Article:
How To Compose An Effective Landscape Image
by William Lulow
Landscape images are great for learning about composition because you can really take your time with them. Nothing is moving. There are no expressions to worry about. All the elements you are dealing with are within your total control as a photographer.
The first thing I do when I shoot a scene is to find the physical spot that affords me the best view of what I am shooting. I follow a couple of rules for this:
- Try to choose an unusual viewpoint or angle
- Try to include a fair amount of foreground
- Use a wide-angle lens to emphasize foreground
The second thing I do is try to decide what it is I want to say about the location.
- Should the light be dramatic?
- Do I want to include an extreme panoramic view?
- Do I want to highlight any particular part of the scene
With almost any scenic photograph, you want to attract the viewer’s eye to the scene as a whole as well as certain aspects of it. Therefore, most strong compositions have lines that will lead the viewer’s eye into the shot. This can be accomplished with foreground elements as well as focus. If you are shooting with a wide angle lens to include a lot of the scene, objects toward the rear will be too small to be rendered with much detail. Therefore, the focus should be on the foreground rather than the background. I try to choose a vantage point that will emphasize the foreground and let the background just be a part of the scene.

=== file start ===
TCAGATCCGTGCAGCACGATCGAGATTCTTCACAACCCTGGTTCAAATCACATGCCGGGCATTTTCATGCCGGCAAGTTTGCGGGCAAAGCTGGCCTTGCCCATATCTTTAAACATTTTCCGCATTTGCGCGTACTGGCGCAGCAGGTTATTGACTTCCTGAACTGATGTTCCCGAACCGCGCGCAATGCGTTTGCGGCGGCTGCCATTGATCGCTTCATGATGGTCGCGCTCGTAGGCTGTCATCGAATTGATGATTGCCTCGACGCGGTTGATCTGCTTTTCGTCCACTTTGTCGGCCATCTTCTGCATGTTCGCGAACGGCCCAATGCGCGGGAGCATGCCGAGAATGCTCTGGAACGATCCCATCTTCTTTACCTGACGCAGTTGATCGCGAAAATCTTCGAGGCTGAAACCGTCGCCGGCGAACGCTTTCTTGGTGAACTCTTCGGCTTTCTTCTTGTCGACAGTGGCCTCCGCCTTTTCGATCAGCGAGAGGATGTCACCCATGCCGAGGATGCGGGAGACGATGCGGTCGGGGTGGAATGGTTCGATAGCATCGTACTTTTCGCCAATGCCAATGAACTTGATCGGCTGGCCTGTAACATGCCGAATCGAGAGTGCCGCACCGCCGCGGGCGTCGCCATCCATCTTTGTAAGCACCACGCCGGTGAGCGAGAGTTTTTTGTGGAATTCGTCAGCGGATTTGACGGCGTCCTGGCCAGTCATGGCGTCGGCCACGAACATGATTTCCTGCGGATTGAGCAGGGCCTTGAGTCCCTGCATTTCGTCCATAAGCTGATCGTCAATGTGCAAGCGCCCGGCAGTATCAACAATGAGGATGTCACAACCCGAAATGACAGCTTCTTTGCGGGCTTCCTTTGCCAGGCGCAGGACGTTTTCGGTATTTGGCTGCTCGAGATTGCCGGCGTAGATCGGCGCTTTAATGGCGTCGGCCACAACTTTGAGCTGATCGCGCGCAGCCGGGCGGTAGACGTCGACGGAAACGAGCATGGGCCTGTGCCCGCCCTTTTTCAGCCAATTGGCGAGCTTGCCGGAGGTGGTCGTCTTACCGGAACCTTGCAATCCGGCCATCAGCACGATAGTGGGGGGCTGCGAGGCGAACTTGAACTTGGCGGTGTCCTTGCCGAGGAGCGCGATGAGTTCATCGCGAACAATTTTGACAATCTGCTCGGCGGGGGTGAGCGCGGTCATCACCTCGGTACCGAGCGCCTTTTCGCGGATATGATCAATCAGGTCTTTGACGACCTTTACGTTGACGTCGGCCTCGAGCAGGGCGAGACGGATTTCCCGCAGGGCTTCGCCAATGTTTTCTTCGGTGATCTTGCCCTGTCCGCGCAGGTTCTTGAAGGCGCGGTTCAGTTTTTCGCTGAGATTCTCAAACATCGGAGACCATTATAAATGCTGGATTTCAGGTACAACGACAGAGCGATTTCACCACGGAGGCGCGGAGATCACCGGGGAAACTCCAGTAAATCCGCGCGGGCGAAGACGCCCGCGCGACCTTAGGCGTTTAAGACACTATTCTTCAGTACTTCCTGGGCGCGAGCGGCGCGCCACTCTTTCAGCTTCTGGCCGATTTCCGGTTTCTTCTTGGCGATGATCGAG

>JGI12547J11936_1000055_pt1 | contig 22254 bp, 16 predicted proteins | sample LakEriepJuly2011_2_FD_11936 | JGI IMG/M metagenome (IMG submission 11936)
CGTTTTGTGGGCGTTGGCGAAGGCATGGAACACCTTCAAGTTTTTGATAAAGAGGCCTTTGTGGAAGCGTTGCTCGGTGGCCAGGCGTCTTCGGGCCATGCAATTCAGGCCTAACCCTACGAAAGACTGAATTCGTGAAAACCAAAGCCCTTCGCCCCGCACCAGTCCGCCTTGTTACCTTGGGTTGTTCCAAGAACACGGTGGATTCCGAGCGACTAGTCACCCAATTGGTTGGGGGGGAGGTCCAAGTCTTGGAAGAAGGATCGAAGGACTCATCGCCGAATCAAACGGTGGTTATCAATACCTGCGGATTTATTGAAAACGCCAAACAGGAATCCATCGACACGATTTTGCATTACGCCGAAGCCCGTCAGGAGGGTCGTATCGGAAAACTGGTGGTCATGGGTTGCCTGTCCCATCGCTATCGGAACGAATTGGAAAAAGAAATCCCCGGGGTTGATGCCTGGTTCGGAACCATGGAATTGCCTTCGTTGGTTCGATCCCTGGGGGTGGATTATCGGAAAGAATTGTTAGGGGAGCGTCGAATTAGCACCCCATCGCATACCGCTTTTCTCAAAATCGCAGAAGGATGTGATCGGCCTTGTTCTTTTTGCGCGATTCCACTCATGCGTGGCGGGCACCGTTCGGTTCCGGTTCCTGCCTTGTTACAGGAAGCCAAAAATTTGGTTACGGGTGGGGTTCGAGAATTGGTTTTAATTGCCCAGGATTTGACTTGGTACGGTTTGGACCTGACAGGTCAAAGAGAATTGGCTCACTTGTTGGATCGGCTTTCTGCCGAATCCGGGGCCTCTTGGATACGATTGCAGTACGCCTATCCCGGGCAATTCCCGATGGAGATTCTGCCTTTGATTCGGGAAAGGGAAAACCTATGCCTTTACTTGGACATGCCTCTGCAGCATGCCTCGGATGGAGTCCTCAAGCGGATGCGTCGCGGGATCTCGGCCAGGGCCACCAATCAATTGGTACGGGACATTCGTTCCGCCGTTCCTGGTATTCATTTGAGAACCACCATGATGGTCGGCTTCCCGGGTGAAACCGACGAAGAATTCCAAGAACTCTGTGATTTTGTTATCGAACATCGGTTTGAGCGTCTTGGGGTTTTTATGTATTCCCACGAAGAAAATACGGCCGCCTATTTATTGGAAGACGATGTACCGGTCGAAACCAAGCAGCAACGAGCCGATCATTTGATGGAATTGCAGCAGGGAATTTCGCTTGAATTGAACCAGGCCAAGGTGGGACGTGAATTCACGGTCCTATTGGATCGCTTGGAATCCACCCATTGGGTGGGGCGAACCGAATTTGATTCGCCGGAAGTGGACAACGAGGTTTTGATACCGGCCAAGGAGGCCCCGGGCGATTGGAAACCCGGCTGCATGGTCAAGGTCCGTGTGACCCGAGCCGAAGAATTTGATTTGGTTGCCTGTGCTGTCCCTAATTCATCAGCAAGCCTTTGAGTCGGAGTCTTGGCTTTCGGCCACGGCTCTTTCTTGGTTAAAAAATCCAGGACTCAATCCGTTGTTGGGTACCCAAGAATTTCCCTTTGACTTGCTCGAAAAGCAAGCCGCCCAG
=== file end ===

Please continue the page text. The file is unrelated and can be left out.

In this scene, note how the viewer’s eye is led into the scene by the river bed. The background is hardly visible at all. The foreground is the most important element.
In this scene, it’s the angle of the bridge span that draws one’s eye into the frame.
In this image the viewer’s eye is led in to the scene by the fence.
These are just some examples of how composition can be strengthened.